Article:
Earlier this month we proudly launched the seventh report in our signature Building the Lucky Country thought leadership series. The series is especially relevant because each report addresses a topical issue that prompts debate and conversations across business and government on the big issues that affect Australia’s future. In this latest case, we’ve put the future of work under the microscope so we can all better understand its significance, and prepare for it.
I wanted to lend my perspective on why understanding the future of work matters, and why now. What I found most reassuring is that people – and our unique attributes and interpersonal skills – most definitely form part of the equation. Not necessarily our occupations or qualifications, but our individual skills. This is something we shouldn’t forget. It’s our best defence to reassure those who may be worried about their futures.
In fact, to maintain our prosperity as a nation, and to thrive and take bold steps forward in an increasingly complex and competitive world, we need to take care of our people and make sure we support them to be their best selves. I often refer to this as creating the right environment so everyone can shine and make an impact. Not just because it’s the right thing to do, but because our people foster the creativity, innovation and productivity we need in the workplace to navigate the fast-paced world in which we live.
The report – The path to prosperity: Why the future of work is human – explores the role of technology and how it’s changing the very nature of work, and therefore the skills required by people to ride the constant and ever increasing waves of technologically-driven transformation.
If you combine this with the fact that we’re all expected to live for significantly longer (I highly recommend you read The 100-Year Life by London Business School professors Lynda Gratton and Andrew Scott), we need to keep learning, be proactive and stay relevant. From my perspective, we’ve certainly got some exciting times ahead! As humans, I think we need to rethink our life patterns – we don’t retire at 60 anymore – and build different skills and capabilities to live a long and purposeful life.
The great news is that we don’t need to be anxious about our jobs. Although tech is driving change in the way we work, and the actual work we do, it’s not going to replace us. Our report shows it will actually make us more productive – and that’s the crux of it! When organisations combine people and technology – or to put it another way, when we combine soft human skills and natural intelligence with automated processes – work is done more efficiently and effectively. And that’s good for people, business and society. For example, it’ll mean we increasingly combine the best of human skills with efficient technology solutions to improve the way hospitals care for patients, or the way schools educate children. It’s life changing, for the better.
I agree with our wonderful Deloitte report authors who argue that future human jobs increasingly need us to use what bots don’t have, and that’s our hearts. But what does that mean? It means we need to use our intuition, emotional intelligence, feelings, empathy, personality – our very different perspectives informed by our unique backgrounds and the environments in which we grew up – and bring this to the table in our daily jobs. All of these skills make us perfect candidates for collaboration, and when you collaborate well you’re able to be more creative, innovative and productive.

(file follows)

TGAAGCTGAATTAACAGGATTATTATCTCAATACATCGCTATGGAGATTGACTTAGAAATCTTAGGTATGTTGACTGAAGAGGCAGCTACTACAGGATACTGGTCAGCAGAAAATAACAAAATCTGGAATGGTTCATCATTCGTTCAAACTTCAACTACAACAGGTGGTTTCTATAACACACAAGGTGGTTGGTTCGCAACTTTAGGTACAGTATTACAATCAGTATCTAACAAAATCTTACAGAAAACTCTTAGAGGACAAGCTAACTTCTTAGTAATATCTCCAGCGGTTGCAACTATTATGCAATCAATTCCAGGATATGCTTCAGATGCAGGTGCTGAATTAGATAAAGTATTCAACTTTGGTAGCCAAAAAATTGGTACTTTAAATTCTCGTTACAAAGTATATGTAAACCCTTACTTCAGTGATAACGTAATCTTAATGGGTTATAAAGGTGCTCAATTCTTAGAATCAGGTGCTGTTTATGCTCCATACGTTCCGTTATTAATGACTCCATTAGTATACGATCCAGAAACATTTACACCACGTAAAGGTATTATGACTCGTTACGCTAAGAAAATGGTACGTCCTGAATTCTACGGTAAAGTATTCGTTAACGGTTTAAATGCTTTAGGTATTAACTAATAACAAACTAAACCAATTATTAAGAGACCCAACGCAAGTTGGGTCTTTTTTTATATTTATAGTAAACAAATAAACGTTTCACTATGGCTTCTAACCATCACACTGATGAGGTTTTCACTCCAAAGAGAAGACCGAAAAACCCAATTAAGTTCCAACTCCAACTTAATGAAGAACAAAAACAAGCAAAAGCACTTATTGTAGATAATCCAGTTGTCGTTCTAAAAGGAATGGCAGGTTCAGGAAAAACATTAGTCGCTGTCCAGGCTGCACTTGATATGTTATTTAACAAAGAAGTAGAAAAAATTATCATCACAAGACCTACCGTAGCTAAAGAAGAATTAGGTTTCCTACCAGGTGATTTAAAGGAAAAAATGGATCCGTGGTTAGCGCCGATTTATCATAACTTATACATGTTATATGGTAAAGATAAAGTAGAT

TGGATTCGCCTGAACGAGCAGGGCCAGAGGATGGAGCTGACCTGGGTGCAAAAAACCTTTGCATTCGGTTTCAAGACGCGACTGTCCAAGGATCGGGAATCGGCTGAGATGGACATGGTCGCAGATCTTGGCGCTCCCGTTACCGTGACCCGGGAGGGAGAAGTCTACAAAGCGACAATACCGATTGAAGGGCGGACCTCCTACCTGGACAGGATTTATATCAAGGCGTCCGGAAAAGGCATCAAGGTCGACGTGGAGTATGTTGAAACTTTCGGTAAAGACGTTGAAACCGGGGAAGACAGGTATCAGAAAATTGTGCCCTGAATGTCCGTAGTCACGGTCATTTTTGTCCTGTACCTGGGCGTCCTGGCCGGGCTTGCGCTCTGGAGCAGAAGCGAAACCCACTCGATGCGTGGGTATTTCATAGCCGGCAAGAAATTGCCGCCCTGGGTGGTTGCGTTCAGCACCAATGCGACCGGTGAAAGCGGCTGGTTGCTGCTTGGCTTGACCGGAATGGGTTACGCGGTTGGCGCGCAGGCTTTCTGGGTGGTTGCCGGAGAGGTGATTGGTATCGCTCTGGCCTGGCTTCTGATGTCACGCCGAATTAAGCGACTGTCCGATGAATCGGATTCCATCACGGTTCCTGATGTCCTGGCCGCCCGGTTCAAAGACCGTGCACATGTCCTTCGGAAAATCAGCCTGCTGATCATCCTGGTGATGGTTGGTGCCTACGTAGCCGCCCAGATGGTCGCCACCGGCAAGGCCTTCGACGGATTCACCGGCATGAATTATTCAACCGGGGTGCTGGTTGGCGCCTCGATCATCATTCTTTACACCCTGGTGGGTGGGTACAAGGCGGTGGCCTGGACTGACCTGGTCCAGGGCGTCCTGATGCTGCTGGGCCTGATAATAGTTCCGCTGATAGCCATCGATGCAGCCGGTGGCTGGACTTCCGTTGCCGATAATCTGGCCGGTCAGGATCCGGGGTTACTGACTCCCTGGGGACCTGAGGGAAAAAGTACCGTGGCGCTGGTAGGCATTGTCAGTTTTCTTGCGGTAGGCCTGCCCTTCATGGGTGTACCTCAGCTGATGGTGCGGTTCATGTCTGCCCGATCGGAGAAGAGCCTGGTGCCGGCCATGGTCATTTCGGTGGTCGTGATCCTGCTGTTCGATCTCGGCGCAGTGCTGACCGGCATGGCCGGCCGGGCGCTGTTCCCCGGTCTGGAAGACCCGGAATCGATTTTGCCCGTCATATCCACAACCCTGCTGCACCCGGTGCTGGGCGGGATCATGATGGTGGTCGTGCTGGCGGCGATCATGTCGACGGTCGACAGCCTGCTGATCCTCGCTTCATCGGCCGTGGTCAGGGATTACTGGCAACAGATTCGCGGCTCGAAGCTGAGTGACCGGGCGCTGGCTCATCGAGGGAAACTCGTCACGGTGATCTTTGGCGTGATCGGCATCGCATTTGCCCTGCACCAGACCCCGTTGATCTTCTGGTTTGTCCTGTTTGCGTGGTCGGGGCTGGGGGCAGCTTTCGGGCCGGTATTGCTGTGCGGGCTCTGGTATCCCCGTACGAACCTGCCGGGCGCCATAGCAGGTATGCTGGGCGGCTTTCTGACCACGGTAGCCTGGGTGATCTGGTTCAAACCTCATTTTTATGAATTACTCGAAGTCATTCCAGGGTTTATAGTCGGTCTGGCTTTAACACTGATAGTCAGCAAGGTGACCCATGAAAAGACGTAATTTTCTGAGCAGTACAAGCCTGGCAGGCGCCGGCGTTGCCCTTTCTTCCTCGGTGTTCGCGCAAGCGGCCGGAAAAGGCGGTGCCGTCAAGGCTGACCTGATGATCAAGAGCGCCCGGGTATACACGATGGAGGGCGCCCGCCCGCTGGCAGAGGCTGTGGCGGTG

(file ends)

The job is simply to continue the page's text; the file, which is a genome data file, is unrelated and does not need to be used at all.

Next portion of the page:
When thinking about this in the context of Australia, we know we’re facing a significant skills shortage. Our research shows that the average worker is missing approximately two of the 18 critical skills employers need. By 2030, there will be an estimated 29 million skill shortages! We can either see this as an alarming threat, or as a huge opportunity – and I’m inclined to focus on the latter. And this is where corporates and government need to step in and prepare themselves early: we need to embrace and increase our investment in on-the-job learning and skills enhancement.
At Deloitte, I’m glad to say we’ve already started this journey. Last year we established the Open Talent Network, a community of professional contractors and freelancers to fill specific skill gaps on a short-term basis. So depending on a specific clients’ needs and our own talent pools, we can tap into an instant network of skilled people who can help us build the best team to tackle a unique challenge. We’ve also refreshed our return-to-work programs, designed to support those who have taken a career break and are re-entering the professional world. We want to make it easier for people to come back to work in a meaningful way. In a world where the future is human, programs like these are instrumental to supporting our people to reach their full potential both now and in future.
Another example is how we develop our leaders – here in Australia and overseas – by sponsoring them through our Deloitte University programs. We’ve just piloted how we can extend this internal education and upskilling from our Partners to our managers, who will hopefully one day become future leaders within Deloitte or Australian industry. And next month we’re launching Innovation Month across Deloitte Australia to encourage all of our people to immerse themselves in different innovation sessions hosted across our offices to learn new skills, collaborate with colleagues they wouldn’t normally work with and question the norm. Innovation is intoxicating for our people and vital for helping us work with our clients.
As our latest Building the Lucky Country report states, if we take the right actions now, our national income will be boosted by $36 billion per year by 2030. That’s great for our economy, our society and our children’s futures.
I’d love to hear what you’re doing to invest in the future of work.